Erica Richardson, English and Comparative Literature, PhD candidate and 2017-2018 Graduate Fellow
Columbia’s Art Hum course focuses on a wide array of Western masterpieces, from the looming Parthenon of classical Greece to Andy Warhol’s Pop Art paintings, all of which were created by men. This prompts the question, taken up by Professor Rosalyn Deutsche in her recent Feminist to the Core lecture: how can we put women artists and feminism in dialogue with such a canon? In her presentation, Professor Deutsche offered a series of interventions, framing the connections between psychoanalysis, contemporary art, and feminism in order to address the problem of feminism and what she described as the “masculinist tradition of Western art.” According to Professor Deutsche, psychoanalysis, feminism, and art, in concert, critically engage an often masculinist tradition of Western art by questioning not only the mastery of the canon, but also the gendered and historical ideologies built into mastery itself. Deutsche offered a distinctly feminist brand of psychoanalysis, the result of her interrogation of Sigmund Freud (featured on the Contemporary Civilization syllabus) through the modernist contemplations of Virginia Woolf (featured on the Literature Humanities and Contemporary Civilization syllabi). As Deutsche explained, Woolf envisions the cusp of modernity following the war and the rise of a modern wave of feminism as related events. Deutsche discussed how Woolf in Three Guineas reflects on a generation lost to war and women’s presence and thought as a necessary response to the masculine desire for power and control that nearly destroyed the Western world. According to Deutsche, Woolf was speaking from her own perspective and in response to an increasing societal reception of Freud’s ideas about psychoanalysis. Indeed, Freud himself expressed sentiments akin to Woolf in his claim that the polemical nature (and necessity) of psychoanalysis lies in its challenge to man’s presumption of grandiosity.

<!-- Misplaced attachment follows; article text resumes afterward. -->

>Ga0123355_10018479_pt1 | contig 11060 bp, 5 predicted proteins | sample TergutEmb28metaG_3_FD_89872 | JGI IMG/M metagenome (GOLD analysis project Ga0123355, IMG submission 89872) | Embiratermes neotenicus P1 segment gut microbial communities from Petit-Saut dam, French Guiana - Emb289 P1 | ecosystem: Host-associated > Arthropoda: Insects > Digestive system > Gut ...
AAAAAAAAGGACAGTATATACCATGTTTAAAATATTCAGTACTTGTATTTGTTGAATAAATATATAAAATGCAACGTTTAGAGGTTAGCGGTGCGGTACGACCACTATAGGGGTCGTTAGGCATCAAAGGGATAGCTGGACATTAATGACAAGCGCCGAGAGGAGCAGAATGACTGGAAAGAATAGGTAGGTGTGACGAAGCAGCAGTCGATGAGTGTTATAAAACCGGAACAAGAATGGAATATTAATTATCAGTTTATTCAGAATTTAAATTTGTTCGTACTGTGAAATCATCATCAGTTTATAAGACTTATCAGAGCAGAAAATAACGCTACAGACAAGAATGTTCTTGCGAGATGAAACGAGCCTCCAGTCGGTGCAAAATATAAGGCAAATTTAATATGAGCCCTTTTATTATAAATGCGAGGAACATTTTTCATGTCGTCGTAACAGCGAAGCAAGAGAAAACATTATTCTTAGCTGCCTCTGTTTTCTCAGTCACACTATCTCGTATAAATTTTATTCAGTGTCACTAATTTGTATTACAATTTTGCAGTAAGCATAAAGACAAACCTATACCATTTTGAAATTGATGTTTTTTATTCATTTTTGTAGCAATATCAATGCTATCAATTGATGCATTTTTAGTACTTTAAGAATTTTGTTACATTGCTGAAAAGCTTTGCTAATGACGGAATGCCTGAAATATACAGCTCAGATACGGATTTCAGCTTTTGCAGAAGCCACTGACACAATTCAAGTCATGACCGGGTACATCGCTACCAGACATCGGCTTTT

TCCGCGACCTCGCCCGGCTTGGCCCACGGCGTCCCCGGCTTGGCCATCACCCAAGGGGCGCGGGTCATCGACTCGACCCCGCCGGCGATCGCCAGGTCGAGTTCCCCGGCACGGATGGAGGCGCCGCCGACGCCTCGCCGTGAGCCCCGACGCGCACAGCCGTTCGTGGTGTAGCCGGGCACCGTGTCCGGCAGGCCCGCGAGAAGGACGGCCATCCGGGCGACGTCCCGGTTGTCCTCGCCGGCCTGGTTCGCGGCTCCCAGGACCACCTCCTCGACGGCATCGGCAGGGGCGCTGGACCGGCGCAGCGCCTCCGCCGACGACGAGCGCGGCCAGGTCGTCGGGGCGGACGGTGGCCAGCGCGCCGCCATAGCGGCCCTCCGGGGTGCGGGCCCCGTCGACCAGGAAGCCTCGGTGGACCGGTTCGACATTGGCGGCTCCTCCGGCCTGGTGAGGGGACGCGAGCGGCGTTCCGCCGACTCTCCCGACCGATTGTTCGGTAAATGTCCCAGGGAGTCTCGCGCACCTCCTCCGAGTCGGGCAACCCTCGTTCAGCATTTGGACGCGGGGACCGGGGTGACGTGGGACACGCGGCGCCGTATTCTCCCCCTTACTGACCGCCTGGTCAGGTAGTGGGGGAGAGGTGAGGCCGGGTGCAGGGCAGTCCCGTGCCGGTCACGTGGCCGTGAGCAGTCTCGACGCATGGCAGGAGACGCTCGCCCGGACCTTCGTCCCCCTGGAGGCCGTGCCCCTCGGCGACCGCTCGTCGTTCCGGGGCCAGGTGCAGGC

Drawing upon the perspectives of Woolf and Freud, Deutsche argued that women artists in the 1970s and 1980s trouble the concept of mastery or “man’s grandiosity” in their work. Masculinist viewing of the subject in pieces by artists like Barbara Kruger, Sherrie Levine, and Lorna Simpson was upended by the subject that looks out at the viewer. In a fascinating analysis of the work of Kruger, Deutsche demonstrated how the artwork’s solicitations and declaratives unravel the viewer. Deutsche compelled her audience to adopt a feminist approach that involves less mastery and more dialogue and critical inquiry about the relationship between the subject and the viewer.